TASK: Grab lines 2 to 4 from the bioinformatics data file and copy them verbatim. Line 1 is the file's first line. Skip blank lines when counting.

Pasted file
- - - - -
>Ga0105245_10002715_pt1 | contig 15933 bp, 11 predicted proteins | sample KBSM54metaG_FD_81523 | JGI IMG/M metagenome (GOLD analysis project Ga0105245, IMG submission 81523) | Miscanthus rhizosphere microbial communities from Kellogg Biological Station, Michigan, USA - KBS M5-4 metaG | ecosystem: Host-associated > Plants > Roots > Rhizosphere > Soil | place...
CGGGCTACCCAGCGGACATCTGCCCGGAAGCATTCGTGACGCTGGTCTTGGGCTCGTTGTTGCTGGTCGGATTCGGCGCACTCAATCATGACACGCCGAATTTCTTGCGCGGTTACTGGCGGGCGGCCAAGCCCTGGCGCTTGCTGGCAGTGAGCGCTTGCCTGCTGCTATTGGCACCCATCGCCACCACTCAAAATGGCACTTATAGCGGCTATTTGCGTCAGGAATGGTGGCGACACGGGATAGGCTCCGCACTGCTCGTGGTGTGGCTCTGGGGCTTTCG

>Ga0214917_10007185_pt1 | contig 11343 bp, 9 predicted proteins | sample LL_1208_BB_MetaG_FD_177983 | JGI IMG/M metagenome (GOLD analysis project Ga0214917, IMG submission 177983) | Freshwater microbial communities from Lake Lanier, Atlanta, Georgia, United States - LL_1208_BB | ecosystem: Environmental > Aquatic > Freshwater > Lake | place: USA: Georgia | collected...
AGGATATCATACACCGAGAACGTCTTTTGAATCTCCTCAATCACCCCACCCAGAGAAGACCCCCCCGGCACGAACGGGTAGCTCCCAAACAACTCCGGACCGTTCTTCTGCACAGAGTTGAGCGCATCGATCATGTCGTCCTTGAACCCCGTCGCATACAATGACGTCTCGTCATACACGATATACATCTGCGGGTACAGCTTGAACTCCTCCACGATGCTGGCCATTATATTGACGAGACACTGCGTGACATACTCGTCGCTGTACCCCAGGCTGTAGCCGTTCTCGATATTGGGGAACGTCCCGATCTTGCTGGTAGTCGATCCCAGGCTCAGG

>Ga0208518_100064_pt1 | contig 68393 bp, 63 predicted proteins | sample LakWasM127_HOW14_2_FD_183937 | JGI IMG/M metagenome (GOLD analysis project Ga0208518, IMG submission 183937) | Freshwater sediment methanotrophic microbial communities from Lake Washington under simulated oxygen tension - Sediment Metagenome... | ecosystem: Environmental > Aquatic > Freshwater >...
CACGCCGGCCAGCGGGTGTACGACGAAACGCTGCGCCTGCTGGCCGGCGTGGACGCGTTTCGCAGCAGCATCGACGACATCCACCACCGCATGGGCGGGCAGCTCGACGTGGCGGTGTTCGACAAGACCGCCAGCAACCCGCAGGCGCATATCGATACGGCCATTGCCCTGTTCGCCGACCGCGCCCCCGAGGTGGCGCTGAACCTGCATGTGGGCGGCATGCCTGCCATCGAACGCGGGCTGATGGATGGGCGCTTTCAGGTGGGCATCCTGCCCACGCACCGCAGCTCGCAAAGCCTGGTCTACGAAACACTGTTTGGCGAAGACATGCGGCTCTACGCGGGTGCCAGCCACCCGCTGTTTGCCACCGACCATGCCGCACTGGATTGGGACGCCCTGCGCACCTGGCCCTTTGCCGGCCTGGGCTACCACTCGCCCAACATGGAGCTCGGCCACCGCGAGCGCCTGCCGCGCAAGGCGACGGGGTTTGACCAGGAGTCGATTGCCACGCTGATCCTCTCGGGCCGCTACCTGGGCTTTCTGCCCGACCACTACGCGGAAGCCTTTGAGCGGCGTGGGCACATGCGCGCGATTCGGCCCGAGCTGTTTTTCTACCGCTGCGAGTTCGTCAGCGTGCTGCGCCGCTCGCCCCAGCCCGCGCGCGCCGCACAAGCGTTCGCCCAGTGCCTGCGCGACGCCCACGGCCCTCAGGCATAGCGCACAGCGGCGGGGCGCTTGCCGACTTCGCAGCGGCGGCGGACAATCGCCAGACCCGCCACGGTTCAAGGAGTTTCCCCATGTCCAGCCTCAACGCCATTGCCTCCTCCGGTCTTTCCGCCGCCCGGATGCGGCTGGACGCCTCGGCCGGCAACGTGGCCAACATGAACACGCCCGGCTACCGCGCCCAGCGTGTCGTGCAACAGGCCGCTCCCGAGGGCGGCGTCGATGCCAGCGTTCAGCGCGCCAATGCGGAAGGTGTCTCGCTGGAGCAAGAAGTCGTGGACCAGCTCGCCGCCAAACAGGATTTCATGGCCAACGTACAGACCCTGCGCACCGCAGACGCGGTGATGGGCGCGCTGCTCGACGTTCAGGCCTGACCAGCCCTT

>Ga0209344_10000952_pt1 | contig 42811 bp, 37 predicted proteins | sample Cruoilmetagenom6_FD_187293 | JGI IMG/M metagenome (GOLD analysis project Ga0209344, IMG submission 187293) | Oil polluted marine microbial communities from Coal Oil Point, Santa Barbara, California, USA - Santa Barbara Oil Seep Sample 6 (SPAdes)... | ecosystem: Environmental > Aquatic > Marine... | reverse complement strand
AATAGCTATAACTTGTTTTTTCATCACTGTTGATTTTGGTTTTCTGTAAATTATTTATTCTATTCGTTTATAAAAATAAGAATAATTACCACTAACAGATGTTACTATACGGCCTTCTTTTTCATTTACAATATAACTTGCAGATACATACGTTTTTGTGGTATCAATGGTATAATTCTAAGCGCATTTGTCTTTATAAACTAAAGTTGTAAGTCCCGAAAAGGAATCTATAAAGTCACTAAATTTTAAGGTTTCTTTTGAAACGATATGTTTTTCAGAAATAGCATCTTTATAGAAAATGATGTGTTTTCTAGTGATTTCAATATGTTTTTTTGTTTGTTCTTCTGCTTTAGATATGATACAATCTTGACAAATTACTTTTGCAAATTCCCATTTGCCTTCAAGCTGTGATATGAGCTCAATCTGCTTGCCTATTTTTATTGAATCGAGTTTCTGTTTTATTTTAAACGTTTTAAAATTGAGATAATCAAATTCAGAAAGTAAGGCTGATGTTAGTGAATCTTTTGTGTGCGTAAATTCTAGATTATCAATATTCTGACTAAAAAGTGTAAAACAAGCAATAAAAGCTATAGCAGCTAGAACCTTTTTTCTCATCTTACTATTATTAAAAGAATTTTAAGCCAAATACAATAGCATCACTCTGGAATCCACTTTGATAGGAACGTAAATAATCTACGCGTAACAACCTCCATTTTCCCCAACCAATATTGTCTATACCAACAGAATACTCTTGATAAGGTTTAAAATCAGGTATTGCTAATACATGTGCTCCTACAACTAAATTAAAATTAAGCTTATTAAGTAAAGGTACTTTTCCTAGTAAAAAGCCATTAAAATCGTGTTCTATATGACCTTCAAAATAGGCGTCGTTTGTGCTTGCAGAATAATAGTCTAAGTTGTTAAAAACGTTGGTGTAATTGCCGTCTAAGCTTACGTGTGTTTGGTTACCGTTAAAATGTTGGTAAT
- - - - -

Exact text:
CGGGCTACCCAGCGGACATCTGCCCGGAAGCATTCGTGACGCTGGTCTTGGGCTCGTTGTTGCTGGTCGGATTCGGCGCACTCAATCATGACACGCCGAATTTCTTGCGCGGTTACTGGCGGGCGGCCAAGCCCTGGCGCTTGCTGGCAGTGAGCGCTTGCCTGCTGCTATTGGCACCCATCGCCACCACTCAAAATGGCACTTATAGCGGCTATTTGCGTCAGGAATGGTGGCGACACGGGATAGGCTCCGCACTGCTCGTGGTGTGGCTCTGGGGCTTTCG

>Ga0214917_10007185_pt1 | contig 11343 bp, 9 predicted proteins | sample LL_1208_BB_MetaG_FD_177983 | JGI IMG/M metagenome (GOLD analysis project Ga0214917, IMG submission 177983) | Freshwater microbial communities from Lake Lanier, Atlanta, Georgia, United States - LL_1208_BB | ecosystem: Environmental > Aquatic > Freshwater > Lake | place: USA: Georgia | collected...
AGGATATCATACACCGAGAACGTCTTTTGAATCTCCTCAATCACCCCACCCAGAGAAGACCCCCCCGGCACGAACGGGTAGCTCCCAAACAACTCCGGACCGTTCTTCTGCACAGAGTTGAGCGCATCGATCATGTCGTCCTTGAACCCCGTCGCATACAATGACGTCTCGTCATACACGATATACATCTGCGGGTACAGCTTGAACTCCTCCACGATGCTGGCCATTATATTGACGAGACACTGCGTGACATACTCGTCGCTGTACCCCAGGCTGTAGCCGTTCTCGATATTGGGGAACGTCCCGATCTTGCTGGTAGTCGATCCCAGGCTCAGG